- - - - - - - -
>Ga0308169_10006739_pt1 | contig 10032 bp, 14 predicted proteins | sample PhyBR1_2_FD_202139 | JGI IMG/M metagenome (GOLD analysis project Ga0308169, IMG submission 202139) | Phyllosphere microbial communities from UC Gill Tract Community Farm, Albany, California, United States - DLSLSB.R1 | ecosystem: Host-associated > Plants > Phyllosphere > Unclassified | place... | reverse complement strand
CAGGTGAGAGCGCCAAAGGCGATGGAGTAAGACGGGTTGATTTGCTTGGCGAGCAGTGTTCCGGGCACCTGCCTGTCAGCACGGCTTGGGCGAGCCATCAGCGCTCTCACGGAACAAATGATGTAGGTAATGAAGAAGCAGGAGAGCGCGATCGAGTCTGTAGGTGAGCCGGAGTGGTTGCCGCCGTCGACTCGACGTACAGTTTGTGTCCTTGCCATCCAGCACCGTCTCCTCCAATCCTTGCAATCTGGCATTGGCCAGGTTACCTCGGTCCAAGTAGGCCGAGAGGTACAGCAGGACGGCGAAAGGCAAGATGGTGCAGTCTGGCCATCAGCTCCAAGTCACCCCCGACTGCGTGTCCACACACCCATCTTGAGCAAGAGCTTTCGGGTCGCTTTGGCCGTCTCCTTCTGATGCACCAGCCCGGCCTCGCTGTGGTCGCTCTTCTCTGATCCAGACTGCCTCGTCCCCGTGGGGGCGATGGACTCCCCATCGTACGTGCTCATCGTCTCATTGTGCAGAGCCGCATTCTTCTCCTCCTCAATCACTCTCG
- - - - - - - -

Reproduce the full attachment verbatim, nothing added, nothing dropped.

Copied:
>Ga0308169_10006739_pt1 | contig 10032 bp, 14 predicted proteins | sample PhyBR1_2_FD_202139 | JGI IMG/M metagenome (GOLD analysis project Ga0308169, IMG submission 202139) | Phyllosphere microbial communities from UC Gill Tract Community Farm, Albany, California, United States - DLSLSB.R1 | ecosystem: Host-associated > Plants > Phyllosphere > Unclassified | place... | reverse complement strand
CAGGTGAGAGCGCCAAAGGCGATGGAGTAAGACGGGTTGATTTGCTTGGCGAGCAGTGTTCCGGGCACCTGCCTGTCAGCACGGCTTGGGCGAGCCATCAGCGCTCTCACGGAACAAATGATGTAGGTAATGAAGAAGCAGGAGAGCGCGATCGAGTCTGTAGGTGAGCCGGAGTGGTTGCCGCCGTCGACTCGACGTACAGTTTGTGTCCTTGCCATCCAGCACCGTCTCCTCCAATCCTTGCAATCTGGCATTGGCCAGGTTACCTCGGTCCAAGTAGGCCGAGAGGTACAGCAGGACGGCGAAAGGCAAGATGGTGCAGTCTGGCCATCAGCTCCAAGTCACCCCCGACTGCGTGTCCACACACCCATCTTGAGCAAGAGCTTTCGGGTCGCTTTGGCCGTCTCCTTCTGATGCACCAGCCCGGCCTCGCTGTGGTCGCTCTTCTCTGATCCAGACTGCCTCGTCCCCGTGGGGGCGATGGACTCCCCATCGTACGTGCTCATCGTCTCATTGTGCAGAGCCGCATTCTTCTCCTCCTCAATCACTCTCG